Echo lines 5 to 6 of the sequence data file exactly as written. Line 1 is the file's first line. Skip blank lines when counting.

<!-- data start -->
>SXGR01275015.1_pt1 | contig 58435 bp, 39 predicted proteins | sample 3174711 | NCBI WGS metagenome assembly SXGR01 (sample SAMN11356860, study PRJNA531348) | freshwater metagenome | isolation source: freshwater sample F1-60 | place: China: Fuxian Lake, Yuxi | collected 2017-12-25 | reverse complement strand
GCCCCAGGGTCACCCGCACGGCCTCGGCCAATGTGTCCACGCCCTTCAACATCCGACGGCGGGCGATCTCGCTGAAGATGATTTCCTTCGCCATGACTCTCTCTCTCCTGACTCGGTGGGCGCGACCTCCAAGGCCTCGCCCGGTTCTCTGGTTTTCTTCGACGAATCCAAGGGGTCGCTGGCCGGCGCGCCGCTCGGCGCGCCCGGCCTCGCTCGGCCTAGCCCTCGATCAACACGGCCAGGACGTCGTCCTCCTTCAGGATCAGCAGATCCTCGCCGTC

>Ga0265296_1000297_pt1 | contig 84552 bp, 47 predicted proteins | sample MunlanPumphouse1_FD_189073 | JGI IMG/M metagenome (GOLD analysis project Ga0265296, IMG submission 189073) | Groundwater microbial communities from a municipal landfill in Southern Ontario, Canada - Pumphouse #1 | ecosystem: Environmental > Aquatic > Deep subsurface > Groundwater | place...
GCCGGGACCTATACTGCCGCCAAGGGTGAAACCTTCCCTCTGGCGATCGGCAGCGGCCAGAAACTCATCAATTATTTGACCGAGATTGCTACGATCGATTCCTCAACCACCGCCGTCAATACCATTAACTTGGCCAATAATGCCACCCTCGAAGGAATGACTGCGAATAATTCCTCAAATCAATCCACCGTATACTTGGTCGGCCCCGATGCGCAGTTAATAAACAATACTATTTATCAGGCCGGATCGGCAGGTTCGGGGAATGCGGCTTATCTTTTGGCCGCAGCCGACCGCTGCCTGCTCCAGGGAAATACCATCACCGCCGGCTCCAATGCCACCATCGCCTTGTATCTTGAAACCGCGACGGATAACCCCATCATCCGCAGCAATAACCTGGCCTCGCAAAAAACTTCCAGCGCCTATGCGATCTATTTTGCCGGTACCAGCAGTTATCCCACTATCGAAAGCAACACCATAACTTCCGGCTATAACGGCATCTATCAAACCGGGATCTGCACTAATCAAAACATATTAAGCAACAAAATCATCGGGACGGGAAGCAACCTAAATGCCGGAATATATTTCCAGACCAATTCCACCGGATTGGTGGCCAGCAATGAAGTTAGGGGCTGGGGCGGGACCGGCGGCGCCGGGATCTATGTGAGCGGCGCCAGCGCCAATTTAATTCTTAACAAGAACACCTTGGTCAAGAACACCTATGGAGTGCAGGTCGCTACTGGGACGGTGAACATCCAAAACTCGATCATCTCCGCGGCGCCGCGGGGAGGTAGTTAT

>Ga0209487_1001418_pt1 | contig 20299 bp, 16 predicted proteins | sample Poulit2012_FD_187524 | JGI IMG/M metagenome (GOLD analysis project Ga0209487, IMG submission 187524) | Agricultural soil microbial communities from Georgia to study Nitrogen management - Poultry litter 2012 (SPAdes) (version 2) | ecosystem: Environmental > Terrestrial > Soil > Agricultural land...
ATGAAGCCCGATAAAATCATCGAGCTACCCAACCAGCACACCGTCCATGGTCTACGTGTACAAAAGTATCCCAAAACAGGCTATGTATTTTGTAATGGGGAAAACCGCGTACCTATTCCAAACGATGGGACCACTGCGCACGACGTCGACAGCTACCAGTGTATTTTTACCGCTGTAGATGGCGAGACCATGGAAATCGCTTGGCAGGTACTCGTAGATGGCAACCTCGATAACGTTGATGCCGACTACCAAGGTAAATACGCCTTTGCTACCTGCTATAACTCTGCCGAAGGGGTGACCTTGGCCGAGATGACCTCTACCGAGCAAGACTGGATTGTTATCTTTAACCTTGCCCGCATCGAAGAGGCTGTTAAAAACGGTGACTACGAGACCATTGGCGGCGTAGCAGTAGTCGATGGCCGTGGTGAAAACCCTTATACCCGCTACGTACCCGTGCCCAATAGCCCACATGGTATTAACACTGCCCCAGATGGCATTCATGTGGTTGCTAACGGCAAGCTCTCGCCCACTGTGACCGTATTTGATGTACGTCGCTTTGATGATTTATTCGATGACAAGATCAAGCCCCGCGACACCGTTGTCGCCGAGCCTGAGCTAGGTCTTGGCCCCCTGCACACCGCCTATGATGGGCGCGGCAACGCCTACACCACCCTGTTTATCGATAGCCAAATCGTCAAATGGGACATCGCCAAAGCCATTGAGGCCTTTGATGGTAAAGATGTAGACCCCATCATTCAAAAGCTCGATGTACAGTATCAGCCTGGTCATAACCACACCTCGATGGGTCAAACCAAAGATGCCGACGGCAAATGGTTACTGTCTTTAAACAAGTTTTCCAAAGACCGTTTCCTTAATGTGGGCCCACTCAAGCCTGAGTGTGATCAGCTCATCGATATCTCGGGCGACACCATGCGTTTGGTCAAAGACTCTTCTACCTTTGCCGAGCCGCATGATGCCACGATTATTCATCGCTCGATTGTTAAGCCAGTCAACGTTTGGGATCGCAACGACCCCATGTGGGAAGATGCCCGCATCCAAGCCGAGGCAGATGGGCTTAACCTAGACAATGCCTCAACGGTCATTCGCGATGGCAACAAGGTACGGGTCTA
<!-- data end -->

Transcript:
>Ga0209487_1001418_pt1 | contig 20299 bp, 16 predicted proteins | sample Poulit2012_FD_187524 | JGI IMG/M metagenome (GOLD analysis project Ga0209487, IMG submission 187524) | Agricultural soil microbial communities from Georgia to study Nitrogen management - Poultry litter 2012 (SPAdes) (version 2) | ecosystem: Environmental > Terrestrial > Soil > Agricultural land...
ATGAAGCCCGATAAAATCATCGAGCTACCCAACCAGCACACCGTCCATGGTCTACGTGTACAAAAGTATCCCAAAACAGGCTATGTATTTTGTAATGGGGAAAACCGCGTACCTATTCCAAACGATGGGACCACTGCGCACGACGTCGACAGCTACCAGTGTATTTTTACCGCTGTAGATGGCGAGACCATGGAAATCGCTTGGCAGGTACTCGTAGATGGCAACCTCGATAACGTTGATGCCGACTACCAAGGTAAATACGCCTTTGCTACCTGCTATAACTCTGCCGAAGGGGTGACCTTGGCCGAGATGACCTCTACCGAGCAAGACTGGATTGTTATCTTTAACCTTGCCCGCATCGAAGAGGCTGTTAAAAACGGTGACTACGAGACCATTGGCGGCGTAGCAGTAGTCGATGGCCGTGGTGAAAACCCTTATACCCGCTACGTACCCGTGCCCAATAGCCCACATGGTATTAACACTGCCCCAGATGGCATTCATGTGGTTGCTAACGGCAAGCTCTCGCCCACTGTGACCGTATTTGATGTACGTCGCTTTGATGATTTATTCGATGACAAGATCAAGCCCCGCGACACCGTTGTCGCCGAGCCTGAGCTAGGTCTTGGCCCCCTGCACACCGCCTATGATGGGCGCGGCAACGCCTACACCACCCTGTTTATCGATAGCCAAATCGTCAAATGGGACATCGCCAAAGCCATTGAGGCCTTTGATGGTAAAGATGTAGACCCCATCATTCAAAAGCTCGATGTACAGTATCAGCCTGGTCATAACCACACCTCGATGGGTCAAACCAAAGATGCCGACGGCAAATGGTTACTGTCTTTAAACAAGTTTTCCAAAGACCGTTTCCTTAATGTGGGCCCACTCAAGCCTGAGTGTGATCAGCTCATCGATATCTCGGGCGACACCATGCGTTTGGTCAAAGACTCTTCTACCTTTGCCGAGCCGCATGATGCCACGATTATTCATCGCTCGATTGTTAAGCCAGTCAACGTTTGGGATCGCAACGACCCCATGTGGGAAGATGCCCGCATCCAAGCCGAGGCAGATGGGCTTAACCTAGACAATGCCTCAACGGTCATTCGCGATGGCAACAAGGTACGGGTCTA